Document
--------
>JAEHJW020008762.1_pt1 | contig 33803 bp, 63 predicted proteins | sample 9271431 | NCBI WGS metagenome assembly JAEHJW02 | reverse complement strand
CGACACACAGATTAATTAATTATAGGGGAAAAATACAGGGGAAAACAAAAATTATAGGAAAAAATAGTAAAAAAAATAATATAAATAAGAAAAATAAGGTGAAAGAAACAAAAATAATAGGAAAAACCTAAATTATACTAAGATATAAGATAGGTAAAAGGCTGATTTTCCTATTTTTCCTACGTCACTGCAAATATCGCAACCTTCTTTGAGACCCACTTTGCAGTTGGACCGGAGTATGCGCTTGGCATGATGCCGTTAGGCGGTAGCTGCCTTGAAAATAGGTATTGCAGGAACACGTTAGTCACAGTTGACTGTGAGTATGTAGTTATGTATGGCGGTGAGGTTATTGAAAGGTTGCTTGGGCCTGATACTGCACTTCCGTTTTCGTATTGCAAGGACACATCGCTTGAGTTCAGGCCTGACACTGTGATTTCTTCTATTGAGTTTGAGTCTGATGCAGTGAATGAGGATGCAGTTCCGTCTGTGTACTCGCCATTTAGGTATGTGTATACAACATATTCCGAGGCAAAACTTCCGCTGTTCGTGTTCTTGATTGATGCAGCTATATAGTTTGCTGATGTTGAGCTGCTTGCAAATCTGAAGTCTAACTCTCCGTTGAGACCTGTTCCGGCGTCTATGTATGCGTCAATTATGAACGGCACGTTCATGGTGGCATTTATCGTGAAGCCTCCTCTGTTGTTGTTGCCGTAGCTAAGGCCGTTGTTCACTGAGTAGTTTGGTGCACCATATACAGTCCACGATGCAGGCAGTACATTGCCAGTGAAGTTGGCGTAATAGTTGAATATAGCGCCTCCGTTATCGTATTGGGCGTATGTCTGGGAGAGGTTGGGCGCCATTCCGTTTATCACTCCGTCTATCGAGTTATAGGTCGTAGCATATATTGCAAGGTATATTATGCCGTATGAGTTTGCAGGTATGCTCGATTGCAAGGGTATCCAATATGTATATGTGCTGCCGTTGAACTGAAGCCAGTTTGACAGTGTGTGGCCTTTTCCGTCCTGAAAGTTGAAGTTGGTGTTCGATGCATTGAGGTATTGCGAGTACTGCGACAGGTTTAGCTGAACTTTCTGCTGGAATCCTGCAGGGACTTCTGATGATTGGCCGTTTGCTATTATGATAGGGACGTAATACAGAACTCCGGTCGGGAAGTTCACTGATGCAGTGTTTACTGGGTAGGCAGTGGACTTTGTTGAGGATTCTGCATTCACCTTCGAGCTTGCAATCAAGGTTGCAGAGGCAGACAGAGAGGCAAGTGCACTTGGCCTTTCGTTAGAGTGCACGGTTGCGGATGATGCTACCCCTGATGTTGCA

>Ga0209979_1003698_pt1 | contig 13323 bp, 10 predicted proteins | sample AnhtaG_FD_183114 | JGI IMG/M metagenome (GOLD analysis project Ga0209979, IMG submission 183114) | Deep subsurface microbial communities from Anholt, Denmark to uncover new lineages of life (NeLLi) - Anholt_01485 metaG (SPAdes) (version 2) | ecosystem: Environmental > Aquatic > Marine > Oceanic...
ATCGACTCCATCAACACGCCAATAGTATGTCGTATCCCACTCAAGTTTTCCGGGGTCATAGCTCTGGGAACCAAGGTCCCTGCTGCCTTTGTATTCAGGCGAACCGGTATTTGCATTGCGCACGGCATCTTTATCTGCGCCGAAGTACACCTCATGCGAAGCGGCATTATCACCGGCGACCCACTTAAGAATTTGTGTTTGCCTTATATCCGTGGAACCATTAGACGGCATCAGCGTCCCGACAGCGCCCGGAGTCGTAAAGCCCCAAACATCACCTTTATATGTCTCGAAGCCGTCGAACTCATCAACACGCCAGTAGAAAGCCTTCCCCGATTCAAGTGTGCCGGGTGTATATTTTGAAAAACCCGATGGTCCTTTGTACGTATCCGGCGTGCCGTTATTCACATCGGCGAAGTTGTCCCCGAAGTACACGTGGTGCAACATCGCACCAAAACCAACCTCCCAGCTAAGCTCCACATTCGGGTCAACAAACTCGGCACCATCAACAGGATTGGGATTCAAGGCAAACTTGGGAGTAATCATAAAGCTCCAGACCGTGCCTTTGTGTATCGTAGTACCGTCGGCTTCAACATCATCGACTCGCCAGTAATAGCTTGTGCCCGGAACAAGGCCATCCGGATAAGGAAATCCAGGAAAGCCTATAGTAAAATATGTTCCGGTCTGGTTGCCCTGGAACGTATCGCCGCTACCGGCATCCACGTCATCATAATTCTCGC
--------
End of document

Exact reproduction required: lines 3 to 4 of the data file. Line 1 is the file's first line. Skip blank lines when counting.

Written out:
>Ga0209979_1003698_pt1 | contig 13323 bp, 10 predicted proteins | sample AnhtaG_FD_183114 | JGI IMG/M metagenome (GOLD analysis project Ga0209979, IMG submission 183114) | Deep subsurface microbial communities from Anholt, Denmark to uncover new lineages of life (NeLLi) - Anholt_01485 metaG (SPAdes) (version 2) | ecosystem: Environmental > Aquatic > Marine > Oceanic...
ATCGACTCCATCAACACGCCAATAGTATGTCGTATCCCACTCAAGTTTTCCGGGGTCATAGCTCTGGGAACCAAGGTCCCTGCTGCCTTTGTATTCAGGCGAACCGGTATTTGCATTGCGCACGGCATCTTTATCTGCGCCGAAGTACACCTCATGCGAAGCGGCATTATCACCGGCGACCCACTTAAGAATTTGTGTTTGCCTTATATCCGTGGAACCATTAGACGGCATCAGCGTCCCGACAGCGCCCGGAGTCGTAAAGCCCCAAACATCACCTTTATATGTCTCGAAGCCGTCGAACTCATCAACACGCCAGTAGAAAGCCTTCCCCGATTCAAGTGTGCCGGGTGTATATTTTGAAAAACCCGATGGTCCTTTGTACGTATCCGGCGTGCCGTTATTCACATCGGCGAAGTTGTCCCCGAAGTACACGTGGTGCAACATCGCACCAAAACCAACCTCCCAGCTAAGCTCCACATTCGGGTCAACAAACTCGGCACCATCAACAGGATTGGGATTCAAGGCAAACTTGGGAGTAATCATAAAGCTCCAGACCGTGCCTTTGTGTATCGTAGTACCGTCGGCTTCAACATCATCGACTCGCCAGTAATAGCTTGTGCCCGGAACAAGGCCATCCGGATAAGGAAATCCAGGAAAGCCTATAGTAAAATATGTTCCGGTCTGGTTGCCCTGGAACGTATCGCCGCTACCGGCATCCACGTCATCATAATTCTCGC